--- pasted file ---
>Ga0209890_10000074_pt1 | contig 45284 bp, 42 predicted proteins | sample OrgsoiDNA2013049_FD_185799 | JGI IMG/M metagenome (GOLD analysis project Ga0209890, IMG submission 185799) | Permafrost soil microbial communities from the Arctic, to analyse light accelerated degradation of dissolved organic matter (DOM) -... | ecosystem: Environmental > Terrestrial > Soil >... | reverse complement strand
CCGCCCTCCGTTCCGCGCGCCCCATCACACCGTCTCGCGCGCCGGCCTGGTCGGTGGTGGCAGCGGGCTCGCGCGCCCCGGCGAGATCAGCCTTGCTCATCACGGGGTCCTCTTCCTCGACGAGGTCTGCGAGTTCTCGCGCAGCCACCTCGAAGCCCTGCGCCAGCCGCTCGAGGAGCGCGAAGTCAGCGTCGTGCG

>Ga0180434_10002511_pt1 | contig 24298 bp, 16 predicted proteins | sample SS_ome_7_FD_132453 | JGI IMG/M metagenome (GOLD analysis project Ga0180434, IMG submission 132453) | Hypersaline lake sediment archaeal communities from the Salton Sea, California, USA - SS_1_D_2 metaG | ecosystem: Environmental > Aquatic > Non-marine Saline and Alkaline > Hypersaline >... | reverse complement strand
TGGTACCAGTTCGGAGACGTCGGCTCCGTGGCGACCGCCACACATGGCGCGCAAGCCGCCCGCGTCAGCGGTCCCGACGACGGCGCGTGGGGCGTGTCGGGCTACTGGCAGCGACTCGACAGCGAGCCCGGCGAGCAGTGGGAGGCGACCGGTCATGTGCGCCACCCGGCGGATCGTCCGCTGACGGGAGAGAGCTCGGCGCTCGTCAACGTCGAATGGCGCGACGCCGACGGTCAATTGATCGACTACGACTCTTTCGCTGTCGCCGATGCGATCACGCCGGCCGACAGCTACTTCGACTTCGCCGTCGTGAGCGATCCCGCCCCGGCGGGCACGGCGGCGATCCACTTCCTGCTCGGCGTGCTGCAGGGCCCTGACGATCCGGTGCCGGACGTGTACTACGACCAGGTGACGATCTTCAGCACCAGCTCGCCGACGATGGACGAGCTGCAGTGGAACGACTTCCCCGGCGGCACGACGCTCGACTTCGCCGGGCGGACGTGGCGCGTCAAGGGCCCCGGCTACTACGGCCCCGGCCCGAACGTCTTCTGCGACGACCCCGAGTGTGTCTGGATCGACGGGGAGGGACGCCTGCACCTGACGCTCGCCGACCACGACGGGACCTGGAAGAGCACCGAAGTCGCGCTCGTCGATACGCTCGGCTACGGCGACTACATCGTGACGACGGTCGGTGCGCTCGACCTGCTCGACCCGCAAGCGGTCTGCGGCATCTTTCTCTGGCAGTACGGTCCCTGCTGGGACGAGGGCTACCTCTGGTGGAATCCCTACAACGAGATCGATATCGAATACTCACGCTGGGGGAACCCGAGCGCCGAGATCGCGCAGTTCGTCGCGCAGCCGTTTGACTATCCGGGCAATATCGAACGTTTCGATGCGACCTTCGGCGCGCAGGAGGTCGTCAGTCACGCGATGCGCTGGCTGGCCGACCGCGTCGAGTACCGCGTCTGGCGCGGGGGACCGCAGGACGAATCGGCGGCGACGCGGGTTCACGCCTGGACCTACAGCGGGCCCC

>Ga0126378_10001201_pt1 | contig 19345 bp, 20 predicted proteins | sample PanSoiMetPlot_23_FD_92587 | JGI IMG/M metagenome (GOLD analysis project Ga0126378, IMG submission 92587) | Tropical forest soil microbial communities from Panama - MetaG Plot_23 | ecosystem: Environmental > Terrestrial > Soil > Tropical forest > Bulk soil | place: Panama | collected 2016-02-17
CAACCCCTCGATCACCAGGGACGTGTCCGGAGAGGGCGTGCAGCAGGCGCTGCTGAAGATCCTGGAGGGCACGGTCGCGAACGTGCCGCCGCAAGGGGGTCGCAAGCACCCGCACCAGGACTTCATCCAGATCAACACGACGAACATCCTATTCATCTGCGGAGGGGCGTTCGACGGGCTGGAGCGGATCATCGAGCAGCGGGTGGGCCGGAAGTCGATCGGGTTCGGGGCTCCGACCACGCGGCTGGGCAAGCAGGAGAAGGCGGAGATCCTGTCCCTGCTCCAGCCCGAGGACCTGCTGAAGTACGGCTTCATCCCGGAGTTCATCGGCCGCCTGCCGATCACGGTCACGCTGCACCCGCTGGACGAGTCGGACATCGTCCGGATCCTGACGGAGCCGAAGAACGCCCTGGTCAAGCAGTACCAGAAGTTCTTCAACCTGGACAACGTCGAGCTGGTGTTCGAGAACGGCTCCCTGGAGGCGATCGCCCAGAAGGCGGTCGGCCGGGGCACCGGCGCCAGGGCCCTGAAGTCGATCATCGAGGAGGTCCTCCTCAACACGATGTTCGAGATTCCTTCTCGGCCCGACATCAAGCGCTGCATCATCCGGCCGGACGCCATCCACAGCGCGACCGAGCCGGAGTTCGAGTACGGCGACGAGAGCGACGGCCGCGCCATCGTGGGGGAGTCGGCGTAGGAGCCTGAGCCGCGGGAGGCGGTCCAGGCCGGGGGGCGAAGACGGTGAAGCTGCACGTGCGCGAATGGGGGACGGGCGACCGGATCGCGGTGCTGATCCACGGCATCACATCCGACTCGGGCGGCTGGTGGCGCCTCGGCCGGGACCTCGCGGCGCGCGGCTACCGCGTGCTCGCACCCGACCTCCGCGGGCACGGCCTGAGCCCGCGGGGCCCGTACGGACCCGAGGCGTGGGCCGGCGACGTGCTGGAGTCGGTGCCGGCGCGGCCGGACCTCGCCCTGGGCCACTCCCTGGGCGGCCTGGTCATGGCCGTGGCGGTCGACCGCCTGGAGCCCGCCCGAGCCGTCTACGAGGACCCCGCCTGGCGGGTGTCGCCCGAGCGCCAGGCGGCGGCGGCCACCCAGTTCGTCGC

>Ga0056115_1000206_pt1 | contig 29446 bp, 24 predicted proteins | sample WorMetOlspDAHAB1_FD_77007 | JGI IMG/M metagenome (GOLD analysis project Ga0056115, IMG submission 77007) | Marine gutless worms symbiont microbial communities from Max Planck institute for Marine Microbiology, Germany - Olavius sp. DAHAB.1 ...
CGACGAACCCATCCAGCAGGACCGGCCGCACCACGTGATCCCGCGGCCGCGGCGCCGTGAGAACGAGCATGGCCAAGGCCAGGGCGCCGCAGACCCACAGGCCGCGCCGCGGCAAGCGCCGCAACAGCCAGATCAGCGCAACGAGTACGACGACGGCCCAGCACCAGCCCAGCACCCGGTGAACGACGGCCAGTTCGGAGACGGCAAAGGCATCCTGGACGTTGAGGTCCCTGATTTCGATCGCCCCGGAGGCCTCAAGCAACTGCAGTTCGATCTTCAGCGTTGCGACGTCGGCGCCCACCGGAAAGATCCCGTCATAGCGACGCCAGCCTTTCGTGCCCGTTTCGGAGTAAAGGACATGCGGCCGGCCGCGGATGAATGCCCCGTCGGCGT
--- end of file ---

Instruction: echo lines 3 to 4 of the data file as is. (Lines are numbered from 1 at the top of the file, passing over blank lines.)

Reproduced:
>Ga0180434_10002511_pt1 | contig 24298 bp, 16 predicted proteins | sample SS_ome_7_FD_132453 | JGI IMG/M metagenome (GOLD analysis project Ga0180434, IMG submission 132453) | Hypersaline lake sediment archaeal communities from the Salton Sea, California, USA - SS_1_D_2 metaG | ecosystem: Environmental > Aquatic > Non-marine Saline and Alkaline > Hypersaline >... | reverse complement strand
TGGTACCAGTTCGGAGACGTCGGCTCCGTGGCGACCGCCACACATGGCGCGCAAGCCGCCCGCGTCAGCGGTCCCGACGACGGCGCGTGGGGCGTGTCGGGCTACTGGCAGCGACTCGACAGCGAGCCCGGCGAGCAGTGGGAGGCGACCGGTCATGTGCGCCACCCGGCGGATCGTCCGCTGACGGGAGAGAGCTCGGCGCTCGTCAACGTCGAATGGCGCGACGCCGACGGTCAATTGATCGACTACGACTCTTTCGCTGTCGCCGATGCGATCACGCCGGCCGACAGCTACTTCGACTTCGCCGTCGTGAGCGATCCCGCCCCGGCGGGCACGGCGGCGATCCACTTCCTGCTCGGCGTGCTGCAGGGCCCTGACGATCCGGTGCCGGACGTGTACTACGACCAGGTGACGATCTTCAGCACCAGCTCGCCGACGATGGACGAGCTGCAGTGGAACGACTTCCCCGGCGGCACGACGCTCGACTTCGCCGGGCGGACGTGGCGCGTCAAGGGCCCCGGCTACTACGGCCCCGGCCCGAACGTCTTCTGCGACGACCCCGAGTGTGTCTGGATCGACGGGGAGGGACGCCTGCACCTGACGCTCGCCGACCACGACGGGACCTGGAAGAGCACCGAAGTCGCGCTCGTCGATACGCTCGGCTACGGCGACTACATCGTGACGACGGTCGGTGCGCTCGACCTGCTCGACCCGCAAGCGGTCTGCGGCATCTTTCTCTGGCAGTACGGTCCCTGCTGGGACGAGGGCTACCTCTGGTGGAATCCCTACAACGAGATCGATATCGAATACTCACGCTGGGGGAACCCGAGCGCCGAGATCGCGCAGTTCGTCGCGCAGCCGTTTGACTATCCGGGCAATATCGAACGTTTCGATGCGACCTTCGGCGCGCAGGAGGTCGTCAGTCACGCGATGCGCTGGCTGGCCGACCGCGTCGAGTACCGCGTCTGGCGCGGGGGACCGCAGGACGAATCGGCGGCGACGCGGGTTCACGCCTGGACCTACAGCGGGCCCC